16th Aug 2017
You’ve been working with your digital agency for 18 months and all is going well. Targets are being met, deadlines are being hit, and you have a good relationship with your account team. But you’re sure that there are extra opportunities out there – and when performance is already good, it can be difficult to ask for more.
There are countless articles online that describe questions you should ask you digital agency, but these are often one-sided and better suited to a new agency/client partnership.
What about when your relationship is already well established? How can you take it to the next level?
A healthy relationship is not about lining up your account team and firing questions at them; it should be collaborative communication. So, this article focuses on conversations, with questions only being used to begin those conversations.
Here are some of the discussions you should be having with your agency, to enhance the relationship, bring innovation to your account and work together to spot those elusive opportunities.
By ‘first’ I don’t mean “BEST RANKING FIRST PAGE GOOGLE NO1 SEO”. I mean first in everything: first to market, first to identify a new trend, first to be seen, front of mind. THE leading player in the industry.
Your agency might present a few home truths, so be prepared to be told that you aren’t fast moving enough or your budget is restrictive. But by asking this question, you’re almost guaranteed to create some interesting discussion, and help to identify areas where you can both improve.
Phone your main point of contact. Ask for an hour’s informal meeting to discuss your current position and to air anything that you think might be holding you back.
Once a quarter.
Your agency supplies you with the digital marketing experts: the SEO analyst, the paid search manager, the marketing strategist. But YOU are the best person to provide insight into your business, your products and your market.
Think about it this way, if your agency team was condensed into a single, incredible hybrid human that worked in-house, how would you ensure that you were keeping them updated? You wouldn’t want a marketing manager to go off and run a stand-alone campaign without any input from the product team, commercial team, brand manager, ecommerce manager etc. So your agency shouldn’t either. Ask them what’s missing from their knowledge bank, and look at how you can provide it.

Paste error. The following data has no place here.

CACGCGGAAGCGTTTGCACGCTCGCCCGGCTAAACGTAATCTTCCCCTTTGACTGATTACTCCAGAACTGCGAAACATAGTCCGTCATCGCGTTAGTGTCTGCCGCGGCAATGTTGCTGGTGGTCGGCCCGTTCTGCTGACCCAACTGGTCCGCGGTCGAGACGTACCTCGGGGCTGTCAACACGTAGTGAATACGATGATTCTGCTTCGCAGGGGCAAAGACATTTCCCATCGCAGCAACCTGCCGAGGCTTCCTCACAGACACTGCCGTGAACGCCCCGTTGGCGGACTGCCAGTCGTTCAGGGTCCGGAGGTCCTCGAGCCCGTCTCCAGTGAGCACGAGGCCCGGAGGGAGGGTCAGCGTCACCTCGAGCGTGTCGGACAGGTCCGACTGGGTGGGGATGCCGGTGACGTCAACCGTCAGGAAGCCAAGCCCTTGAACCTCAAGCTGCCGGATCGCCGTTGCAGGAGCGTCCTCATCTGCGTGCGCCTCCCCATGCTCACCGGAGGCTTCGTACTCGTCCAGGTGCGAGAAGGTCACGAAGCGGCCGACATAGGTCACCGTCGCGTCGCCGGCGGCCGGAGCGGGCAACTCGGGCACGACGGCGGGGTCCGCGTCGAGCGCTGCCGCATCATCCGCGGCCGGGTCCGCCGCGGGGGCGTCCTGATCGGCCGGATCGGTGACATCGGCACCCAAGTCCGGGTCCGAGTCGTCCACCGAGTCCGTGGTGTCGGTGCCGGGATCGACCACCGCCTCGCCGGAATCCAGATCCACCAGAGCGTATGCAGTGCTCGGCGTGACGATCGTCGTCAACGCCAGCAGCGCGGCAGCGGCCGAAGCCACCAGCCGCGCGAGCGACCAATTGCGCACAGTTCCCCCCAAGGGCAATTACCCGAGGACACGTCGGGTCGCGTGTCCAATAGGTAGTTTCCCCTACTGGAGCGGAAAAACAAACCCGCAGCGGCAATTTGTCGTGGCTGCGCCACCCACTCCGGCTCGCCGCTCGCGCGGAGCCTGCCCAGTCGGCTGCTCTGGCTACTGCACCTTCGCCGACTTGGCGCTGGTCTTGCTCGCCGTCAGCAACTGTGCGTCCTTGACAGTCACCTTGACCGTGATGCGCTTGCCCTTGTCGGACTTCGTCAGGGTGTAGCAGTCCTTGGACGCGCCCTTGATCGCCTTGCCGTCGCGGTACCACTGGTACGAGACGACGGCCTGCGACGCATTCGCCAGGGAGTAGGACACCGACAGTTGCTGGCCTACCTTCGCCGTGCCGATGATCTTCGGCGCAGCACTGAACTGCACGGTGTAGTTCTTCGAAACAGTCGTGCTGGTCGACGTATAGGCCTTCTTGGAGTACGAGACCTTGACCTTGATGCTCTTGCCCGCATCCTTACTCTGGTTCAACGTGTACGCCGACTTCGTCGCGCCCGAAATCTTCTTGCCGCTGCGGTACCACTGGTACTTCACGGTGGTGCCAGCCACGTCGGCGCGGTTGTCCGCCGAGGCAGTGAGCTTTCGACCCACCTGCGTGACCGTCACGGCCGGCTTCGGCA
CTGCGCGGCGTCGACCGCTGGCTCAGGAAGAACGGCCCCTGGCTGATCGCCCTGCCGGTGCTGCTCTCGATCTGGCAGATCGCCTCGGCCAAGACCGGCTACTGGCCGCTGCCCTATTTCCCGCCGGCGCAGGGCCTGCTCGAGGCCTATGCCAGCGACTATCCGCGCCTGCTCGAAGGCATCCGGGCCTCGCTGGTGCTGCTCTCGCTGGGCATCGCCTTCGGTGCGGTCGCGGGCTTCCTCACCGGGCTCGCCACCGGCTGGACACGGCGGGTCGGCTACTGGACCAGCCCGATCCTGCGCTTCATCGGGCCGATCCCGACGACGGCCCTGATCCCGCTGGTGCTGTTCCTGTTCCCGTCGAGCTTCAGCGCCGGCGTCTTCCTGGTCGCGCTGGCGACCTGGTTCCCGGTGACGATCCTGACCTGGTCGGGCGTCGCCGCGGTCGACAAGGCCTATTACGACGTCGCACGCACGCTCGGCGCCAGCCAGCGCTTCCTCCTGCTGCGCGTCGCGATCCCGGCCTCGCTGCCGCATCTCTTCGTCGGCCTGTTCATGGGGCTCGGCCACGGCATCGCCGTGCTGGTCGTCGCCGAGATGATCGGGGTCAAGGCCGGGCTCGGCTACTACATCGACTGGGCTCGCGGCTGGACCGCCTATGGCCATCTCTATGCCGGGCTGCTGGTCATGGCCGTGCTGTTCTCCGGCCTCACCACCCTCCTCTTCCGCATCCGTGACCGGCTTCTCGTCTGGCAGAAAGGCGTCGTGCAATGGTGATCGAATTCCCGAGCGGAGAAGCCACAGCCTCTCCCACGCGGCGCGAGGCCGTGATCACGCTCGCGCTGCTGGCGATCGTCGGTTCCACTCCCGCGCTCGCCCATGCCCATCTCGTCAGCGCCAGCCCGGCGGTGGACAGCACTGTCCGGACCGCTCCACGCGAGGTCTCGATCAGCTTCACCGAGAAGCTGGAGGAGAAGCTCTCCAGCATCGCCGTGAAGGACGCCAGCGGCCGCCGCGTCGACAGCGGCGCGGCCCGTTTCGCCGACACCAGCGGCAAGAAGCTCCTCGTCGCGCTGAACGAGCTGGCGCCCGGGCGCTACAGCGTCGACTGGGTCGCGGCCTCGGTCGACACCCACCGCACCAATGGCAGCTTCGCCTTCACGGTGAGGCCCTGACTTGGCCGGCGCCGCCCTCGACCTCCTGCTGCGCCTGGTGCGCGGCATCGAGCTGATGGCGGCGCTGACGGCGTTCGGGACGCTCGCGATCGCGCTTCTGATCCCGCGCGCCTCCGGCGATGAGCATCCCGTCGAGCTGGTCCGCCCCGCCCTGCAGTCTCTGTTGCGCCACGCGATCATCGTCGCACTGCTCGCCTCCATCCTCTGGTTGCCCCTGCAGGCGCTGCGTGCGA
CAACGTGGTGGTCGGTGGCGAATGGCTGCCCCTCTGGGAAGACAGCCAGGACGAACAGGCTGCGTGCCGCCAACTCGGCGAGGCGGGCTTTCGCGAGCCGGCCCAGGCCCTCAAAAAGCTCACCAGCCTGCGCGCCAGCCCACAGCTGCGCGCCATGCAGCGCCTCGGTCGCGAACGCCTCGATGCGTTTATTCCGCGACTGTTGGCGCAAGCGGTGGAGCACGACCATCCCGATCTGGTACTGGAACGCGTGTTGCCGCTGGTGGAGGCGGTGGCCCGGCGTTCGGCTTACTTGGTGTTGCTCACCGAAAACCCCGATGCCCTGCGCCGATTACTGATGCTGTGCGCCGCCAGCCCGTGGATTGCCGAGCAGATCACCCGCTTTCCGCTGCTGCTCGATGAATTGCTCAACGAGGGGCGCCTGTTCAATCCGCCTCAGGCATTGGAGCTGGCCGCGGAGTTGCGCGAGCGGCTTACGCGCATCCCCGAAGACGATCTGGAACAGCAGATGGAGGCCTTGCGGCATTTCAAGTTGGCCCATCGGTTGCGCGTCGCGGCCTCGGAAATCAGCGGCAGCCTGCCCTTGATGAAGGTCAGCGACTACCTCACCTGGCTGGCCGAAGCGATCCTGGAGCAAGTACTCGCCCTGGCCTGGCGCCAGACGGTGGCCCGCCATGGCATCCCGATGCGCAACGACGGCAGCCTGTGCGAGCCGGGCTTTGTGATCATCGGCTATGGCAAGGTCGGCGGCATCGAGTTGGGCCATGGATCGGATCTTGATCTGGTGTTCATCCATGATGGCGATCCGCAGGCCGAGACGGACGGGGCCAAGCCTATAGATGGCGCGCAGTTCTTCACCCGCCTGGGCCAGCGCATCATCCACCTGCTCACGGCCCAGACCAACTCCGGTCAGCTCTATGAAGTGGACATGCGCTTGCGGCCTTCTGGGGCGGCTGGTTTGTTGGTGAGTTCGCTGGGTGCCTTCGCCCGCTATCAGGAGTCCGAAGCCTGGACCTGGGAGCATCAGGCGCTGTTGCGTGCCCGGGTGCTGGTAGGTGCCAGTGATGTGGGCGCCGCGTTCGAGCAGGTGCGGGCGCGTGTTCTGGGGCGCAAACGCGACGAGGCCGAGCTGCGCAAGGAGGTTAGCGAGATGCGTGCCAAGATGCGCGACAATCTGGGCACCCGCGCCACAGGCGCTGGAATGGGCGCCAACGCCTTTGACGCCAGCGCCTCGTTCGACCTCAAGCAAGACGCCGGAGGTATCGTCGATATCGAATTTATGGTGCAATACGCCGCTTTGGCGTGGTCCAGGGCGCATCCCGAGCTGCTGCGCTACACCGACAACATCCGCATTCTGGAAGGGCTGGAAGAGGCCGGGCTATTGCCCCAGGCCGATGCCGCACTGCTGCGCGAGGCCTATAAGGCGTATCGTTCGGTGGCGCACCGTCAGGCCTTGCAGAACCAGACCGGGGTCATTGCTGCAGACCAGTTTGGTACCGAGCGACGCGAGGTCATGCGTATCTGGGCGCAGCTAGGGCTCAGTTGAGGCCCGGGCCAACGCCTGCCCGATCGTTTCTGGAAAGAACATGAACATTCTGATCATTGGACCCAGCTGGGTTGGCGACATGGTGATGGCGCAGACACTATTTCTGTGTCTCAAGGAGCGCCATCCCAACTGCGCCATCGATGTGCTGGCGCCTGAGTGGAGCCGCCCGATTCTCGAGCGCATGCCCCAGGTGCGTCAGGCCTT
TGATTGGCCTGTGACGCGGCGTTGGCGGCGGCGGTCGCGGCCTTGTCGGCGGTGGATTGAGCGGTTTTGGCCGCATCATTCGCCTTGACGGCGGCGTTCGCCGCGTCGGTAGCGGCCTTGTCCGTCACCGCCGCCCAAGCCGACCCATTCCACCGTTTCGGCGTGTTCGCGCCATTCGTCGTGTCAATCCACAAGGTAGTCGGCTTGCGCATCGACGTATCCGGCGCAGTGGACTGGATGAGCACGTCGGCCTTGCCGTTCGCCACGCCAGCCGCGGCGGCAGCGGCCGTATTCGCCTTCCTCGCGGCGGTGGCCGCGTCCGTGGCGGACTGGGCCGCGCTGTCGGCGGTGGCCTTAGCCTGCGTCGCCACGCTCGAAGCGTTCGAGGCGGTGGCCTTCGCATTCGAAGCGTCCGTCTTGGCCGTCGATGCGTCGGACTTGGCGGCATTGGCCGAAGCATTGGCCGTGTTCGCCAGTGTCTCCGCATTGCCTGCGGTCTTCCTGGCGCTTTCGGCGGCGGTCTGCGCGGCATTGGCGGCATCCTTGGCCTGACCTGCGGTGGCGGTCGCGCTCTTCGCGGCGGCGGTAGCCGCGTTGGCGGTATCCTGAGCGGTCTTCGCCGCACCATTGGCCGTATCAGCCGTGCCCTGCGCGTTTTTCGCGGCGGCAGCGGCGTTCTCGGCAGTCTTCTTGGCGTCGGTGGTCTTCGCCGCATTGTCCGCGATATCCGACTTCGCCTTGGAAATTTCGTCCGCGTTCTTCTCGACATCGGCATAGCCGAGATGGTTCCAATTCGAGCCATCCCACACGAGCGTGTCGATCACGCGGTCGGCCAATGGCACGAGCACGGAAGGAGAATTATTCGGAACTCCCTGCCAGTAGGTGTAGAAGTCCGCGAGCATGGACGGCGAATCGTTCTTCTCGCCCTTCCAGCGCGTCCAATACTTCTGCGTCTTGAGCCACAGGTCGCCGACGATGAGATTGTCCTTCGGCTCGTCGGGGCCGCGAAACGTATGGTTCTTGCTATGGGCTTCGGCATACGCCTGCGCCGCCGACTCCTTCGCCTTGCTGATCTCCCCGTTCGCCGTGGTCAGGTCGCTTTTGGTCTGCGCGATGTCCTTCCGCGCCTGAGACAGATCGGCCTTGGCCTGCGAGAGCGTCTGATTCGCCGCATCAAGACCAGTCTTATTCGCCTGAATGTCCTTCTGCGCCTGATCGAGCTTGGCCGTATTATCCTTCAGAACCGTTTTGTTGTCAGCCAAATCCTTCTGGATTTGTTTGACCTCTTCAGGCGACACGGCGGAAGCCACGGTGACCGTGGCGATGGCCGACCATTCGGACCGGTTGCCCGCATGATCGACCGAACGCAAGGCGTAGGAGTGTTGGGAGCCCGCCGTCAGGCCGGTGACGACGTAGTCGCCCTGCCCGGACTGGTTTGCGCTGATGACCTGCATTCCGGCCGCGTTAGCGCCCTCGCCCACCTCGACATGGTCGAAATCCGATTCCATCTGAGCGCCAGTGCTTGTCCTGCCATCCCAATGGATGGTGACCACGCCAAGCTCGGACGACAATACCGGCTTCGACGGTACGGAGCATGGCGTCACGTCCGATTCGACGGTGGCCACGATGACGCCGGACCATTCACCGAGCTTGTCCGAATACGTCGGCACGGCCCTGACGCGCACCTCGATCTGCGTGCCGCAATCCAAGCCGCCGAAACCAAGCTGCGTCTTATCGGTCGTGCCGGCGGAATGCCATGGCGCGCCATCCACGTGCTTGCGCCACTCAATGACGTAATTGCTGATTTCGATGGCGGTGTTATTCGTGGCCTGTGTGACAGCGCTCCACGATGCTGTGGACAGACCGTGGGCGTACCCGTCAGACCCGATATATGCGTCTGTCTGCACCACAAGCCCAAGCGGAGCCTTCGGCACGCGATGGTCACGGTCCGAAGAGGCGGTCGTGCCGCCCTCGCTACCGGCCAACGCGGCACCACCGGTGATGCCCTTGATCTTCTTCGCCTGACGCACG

Email your main point of contact. Tell them that you’d love to get a list of ‘things you’ve always wanted to know about our industry’. Then workshop with your team to provide a comprehensive guide for your agency to work from. The agency will absolutely love it!
Every six months – but as soon as developments happen, let your agency know!
Competitor analysis is ESSENTIAL, but often it gets left by the wayside. Your agency, as an informed outsider, is perfectly placed to research your competitors’ activity and use it to provide guidance and insights that benefit your own strategy.
If you’re a smaller player in your industry, chances are that you don’t have a multi-million-pound budget to conduct a global audience research and marketplace analysis. But you can bet your boots that the bigger competitors have already done it! Your agency can conduct research into resources produced by others in your industry, and use it to influence your own marketing knowledge. Just make sure that the information you’re using is made publicly available.
Your agency can also find audience data, product FAQs and pieces of high-performing content. They can put together analyses on your competitors’ social media presence, and use tools like similarweb.com to determine the performance of your competitors, such as their traffic sources. Your paid search manager can give you a list of the ads that always appear alongside yours, so you can add features that your competitors don’t have. Understanding the USPs of those aligned with you will help you to better sell your own.
In good time before your next account review, speak to your account manager and ask them if competitor research can be included in your next plan. Provide them with three main competitors that you think are doing well. If your strategist feels that it’s not the best use of budget, ask them to cost it up as a separate project. It will absolutely be money well spent.
Do it now! And then repeat every quarter.
Ultimately, the most important aspect of any agency relationship is to encourage a culture of openness. If the agency feels they can come to you with issues, concerns, compliments and questions, you’re guaranteed more rounded collaboration and improved performance!